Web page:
Previous studies have shown patients with ASD experience a reduced uptake of brain glucose, and the resulting abnormal neuronal energy metabolism could be a cause of ASD. This research team wanted to see if GLUT3 (the predominant neuronal isoform fueling energy metabolism) deficiency would result in a comprehensive mouse model of ASD. They created a GLUT3-null mouse and studied its development. Their results show this model displayed characteristics associated with clinical ASD including “abnormal spatial learning and working memory but normal acquisition and retrieval during contextual conditioning, abnormal cognitive flexibility with intact gross motor ability, electroencephalographic seizures, perturbed social behavior with reduced vocalization and stereotypies at low frequency”. The research team used DSI telemetry to study epileptic events through EEG measurements.8
DSI Telemetry offers researchers the ability to collect many physiologic endpoints of interest in ASD studies such as biopotentials (EEG, EMG, EOG), temperature, and activity. In addition, these endpoints can be combined with various pressure measurements for assessing impacts on cardiovascular health. With telemetry, endpoints are collected from conscious, freely-moving animals, offering improved animal welfare and data integrity over restrained or anesthetized methods. DSI telemetry also offers the flexibility to socially house animals for studies interested in social behaviors.
If a less invasive option is preferred, hardwired options are also available to collect continuous measurements of biopotentials. Hardwired solutions allow the use of a tether to monitor up to 12 biopotential channels.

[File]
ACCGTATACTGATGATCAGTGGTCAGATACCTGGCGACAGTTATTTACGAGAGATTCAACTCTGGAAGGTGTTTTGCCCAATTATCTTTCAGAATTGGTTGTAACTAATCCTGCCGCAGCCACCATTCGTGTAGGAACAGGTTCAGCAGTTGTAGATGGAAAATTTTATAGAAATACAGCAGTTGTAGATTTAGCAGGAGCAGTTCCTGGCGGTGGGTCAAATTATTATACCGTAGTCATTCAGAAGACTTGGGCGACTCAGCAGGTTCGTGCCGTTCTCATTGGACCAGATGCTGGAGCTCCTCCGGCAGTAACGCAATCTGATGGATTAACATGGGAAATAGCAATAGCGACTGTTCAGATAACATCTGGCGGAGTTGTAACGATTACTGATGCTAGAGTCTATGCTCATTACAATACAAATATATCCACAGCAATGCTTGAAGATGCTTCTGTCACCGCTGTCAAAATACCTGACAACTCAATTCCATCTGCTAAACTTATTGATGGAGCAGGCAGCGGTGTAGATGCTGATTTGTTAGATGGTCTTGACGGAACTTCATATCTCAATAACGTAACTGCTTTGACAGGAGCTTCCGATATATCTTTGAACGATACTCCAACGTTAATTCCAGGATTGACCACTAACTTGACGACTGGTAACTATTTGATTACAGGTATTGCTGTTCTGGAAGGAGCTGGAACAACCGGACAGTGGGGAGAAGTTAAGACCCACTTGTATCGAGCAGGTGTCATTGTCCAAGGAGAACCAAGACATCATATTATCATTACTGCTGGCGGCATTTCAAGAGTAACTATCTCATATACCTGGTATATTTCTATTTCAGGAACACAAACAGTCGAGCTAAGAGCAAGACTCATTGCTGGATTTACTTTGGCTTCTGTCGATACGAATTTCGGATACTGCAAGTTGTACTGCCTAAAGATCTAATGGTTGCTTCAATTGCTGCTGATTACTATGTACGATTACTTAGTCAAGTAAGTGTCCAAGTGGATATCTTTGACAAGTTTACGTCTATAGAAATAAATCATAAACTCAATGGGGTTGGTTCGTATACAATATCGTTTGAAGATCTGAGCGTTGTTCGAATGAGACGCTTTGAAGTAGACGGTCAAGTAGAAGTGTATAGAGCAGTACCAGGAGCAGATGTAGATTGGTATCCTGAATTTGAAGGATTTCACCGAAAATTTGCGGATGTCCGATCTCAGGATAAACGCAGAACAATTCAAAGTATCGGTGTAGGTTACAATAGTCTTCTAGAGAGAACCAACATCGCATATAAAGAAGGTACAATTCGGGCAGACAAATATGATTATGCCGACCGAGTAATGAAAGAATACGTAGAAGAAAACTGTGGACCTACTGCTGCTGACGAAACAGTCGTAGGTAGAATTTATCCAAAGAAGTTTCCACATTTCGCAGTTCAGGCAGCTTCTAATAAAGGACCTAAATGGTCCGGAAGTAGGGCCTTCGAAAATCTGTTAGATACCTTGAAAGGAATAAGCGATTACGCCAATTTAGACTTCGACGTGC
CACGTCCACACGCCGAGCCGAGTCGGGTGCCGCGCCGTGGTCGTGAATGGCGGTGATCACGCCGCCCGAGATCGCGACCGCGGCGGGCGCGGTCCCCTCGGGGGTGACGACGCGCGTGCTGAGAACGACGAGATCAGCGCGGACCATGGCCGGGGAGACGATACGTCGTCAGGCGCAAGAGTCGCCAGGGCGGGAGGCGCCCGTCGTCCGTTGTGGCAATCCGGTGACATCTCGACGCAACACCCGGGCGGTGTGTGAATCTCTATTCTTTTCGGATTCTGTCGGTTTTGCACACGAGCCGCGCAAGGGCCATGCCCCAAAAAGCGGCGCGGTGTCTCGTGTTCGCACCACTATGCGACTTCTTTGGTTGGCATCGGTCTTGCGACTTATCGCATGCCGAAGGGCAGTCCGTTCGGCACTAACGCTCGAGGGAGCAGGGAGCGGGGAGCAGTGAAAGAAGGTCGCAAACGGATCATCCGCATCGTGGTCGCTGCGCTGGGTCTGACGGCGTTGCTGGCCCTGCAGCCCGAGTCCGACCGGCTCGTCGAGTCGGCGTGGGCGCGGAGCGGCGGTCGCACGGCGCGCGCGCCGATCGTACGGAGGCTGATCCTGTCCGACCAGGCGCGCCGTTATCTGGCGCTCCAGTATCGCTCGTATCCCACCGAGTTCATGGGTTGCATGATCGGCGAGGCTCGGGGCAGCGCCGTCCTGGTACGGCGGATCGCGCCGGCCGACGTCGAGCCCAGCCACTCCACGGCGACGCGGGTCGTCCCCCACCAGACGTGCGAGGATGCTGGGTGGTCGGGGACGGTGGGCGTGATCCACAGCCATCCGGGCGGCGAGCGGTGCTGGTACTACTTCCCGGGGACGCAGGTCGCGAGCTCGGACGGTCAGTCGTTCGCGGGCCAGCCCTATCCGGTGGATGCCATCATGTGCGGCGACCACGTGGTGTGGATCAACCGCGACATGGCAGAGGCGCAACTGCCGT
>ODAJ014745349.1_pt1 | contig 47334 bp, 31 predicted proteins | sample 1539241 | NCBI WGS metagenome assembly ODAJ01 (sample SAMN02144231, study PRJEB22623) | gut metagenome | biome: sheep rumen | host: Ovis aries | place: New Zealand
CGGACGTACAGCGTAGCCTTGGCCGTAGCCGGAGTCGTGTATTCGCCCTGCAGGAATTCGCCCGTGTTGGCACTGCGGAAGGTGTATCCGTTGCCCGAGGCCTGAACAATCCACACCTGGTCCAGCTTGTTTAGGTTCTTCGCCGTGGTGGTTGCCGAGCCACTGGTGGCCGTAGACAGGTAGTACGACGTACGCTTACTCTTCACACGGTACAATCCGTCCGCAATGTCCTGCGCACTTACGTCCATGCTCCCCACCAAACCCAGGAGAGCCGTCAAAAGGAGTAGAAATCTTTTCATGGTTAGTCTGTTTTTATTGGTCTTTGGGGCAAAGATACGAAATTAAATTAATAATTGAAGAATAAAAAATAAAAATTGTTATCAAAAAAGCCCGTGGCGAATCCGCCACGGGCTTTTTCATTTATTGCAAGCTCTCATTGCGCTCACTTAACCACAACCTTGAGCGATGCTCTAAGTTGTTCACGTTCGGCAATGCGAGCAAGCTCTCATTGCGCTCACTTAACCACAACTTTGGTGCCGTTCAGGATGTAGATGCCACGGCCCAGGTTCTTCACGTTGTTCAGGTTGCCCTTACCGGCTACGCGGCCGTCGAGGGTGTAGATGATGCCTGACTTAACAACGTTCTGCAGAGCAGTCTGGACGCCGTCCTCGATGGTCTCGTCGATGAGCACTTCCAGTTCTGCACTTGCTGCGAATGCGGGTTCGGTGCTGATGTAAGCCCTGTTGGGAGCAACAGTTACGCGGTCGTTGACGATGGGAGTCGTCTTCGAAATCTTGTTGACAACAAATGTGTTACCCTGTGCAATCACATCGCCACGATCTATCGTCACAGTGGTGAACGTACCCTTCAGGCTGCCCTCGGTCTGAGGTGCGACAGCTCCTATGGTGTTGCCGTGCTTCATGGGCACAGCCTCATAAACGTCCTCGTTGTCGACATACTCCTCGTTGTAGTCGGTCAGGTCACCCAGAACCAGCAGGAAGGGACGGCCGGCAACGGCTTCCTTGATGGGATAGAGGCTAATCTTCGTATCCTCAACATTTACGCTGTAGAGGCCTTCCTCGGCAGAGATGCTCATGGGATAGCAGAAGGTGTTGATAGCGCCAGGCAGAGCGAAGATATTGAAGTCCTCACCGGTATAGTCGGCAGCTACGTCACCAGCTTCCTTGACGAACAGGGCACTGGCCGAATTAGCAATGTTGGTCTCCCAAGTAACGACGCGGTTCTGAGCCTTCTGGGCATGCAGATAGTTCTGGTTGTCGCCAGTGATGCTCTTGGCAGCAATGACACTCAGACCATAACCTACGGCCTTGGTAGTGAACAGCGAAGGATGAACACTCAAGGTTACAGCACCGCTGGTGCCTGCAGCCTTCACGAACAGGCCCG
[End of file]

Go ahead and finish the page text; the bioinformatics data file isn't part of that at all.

In addition to data acquisition solutions, DSI offers analysis software. Neuroscore™ can be used to efficiently analyze chronic data sets as well as scoring sleep and seizure data.
If you are interested in learning more about DSI’s solutions for ASD and other neuroscience research, download our free whitepaper or schedule a consultation with us to discuss your research goals.
1Austism Speaks. (2018). “CDC increases estimate of autism’s prevalence by 15 percent, to 1 in 59 children”. https://www.autismspeaks.org/science-news/cdc-increases-estimate-autisms-prevalence-15-percent-1-59-children
2Centers for Disease Control and Prevention. (2018). “Treatment for Autism Spectrum Disorder”. https://www.cdc.gov/ncbddd/autism/treatment.html
3Cross-Disorder Group of the Psychiatric Genomics Consortium. (2013). “Identification of risk loci with shared effects on five major psychiatric disorders: a genome-wide analysis”. The Lancet. 381(9875); 1371-1379. https://doi.org/10.1016/S0140-6736(12)62129-1
4Ahnaou A, Ver Donck L, Drinkenburg WH. (2014). “Blockade of the metabotropic glutamate (mGluR2) modulates arousal through vigilance states transitions: evidence from sleep-wake EEG in rodents”. Behavioral Brain Research. 270; 56-67. https://doi.org/10.1016/j.bbr.2014.05.003
5Uhlhaas PJ, Singer W. (2010). “Abnormal neural oscillations and synchrony in schizophrenia”. Nature Reviews Neuroscience. 11; 100-113. https://www.nature.com/articles/nrn2774
6Dhamne SC, Silverman JL, Super CE, Lammers SHT, Hameed MQ, Modi ME, Copping NA, Pride MC, Smith DG, Rotenberg A, Crawley JN, Sahin M. (2017). “Replicable in vivo physiological and behavioral phenotypes of the Shank3B null mutant mouse model of autism”. Molecular Autism. 8(26). https://doi.org/10.1186/s13229-017-0142-z
7Thomas AM, Schwartz MD, Saxe MD, Kilduff TS. (2017). “Sleep/Wake Physiology and Quantitative Electroencephalogram Analysis of the Neuroligin-3 Knockout Rat Model of Autism Spectrum Disorder”. Sleep. 40(10). https://doi.org/10.1093/sleep/zsx138
8Zhao Y, Fung C, Shin D, Shin BC, Thamotharan S, Sankar R, Ehninger D, Silva A, Devaskar SU. (2010). “Neuronal glucose transporter isoform 3 deficient mice demonstrate features of autism spectrum disorders”. Molecular Psychiatry. 15; 286-299. https://www.nature.com/articles/mp200951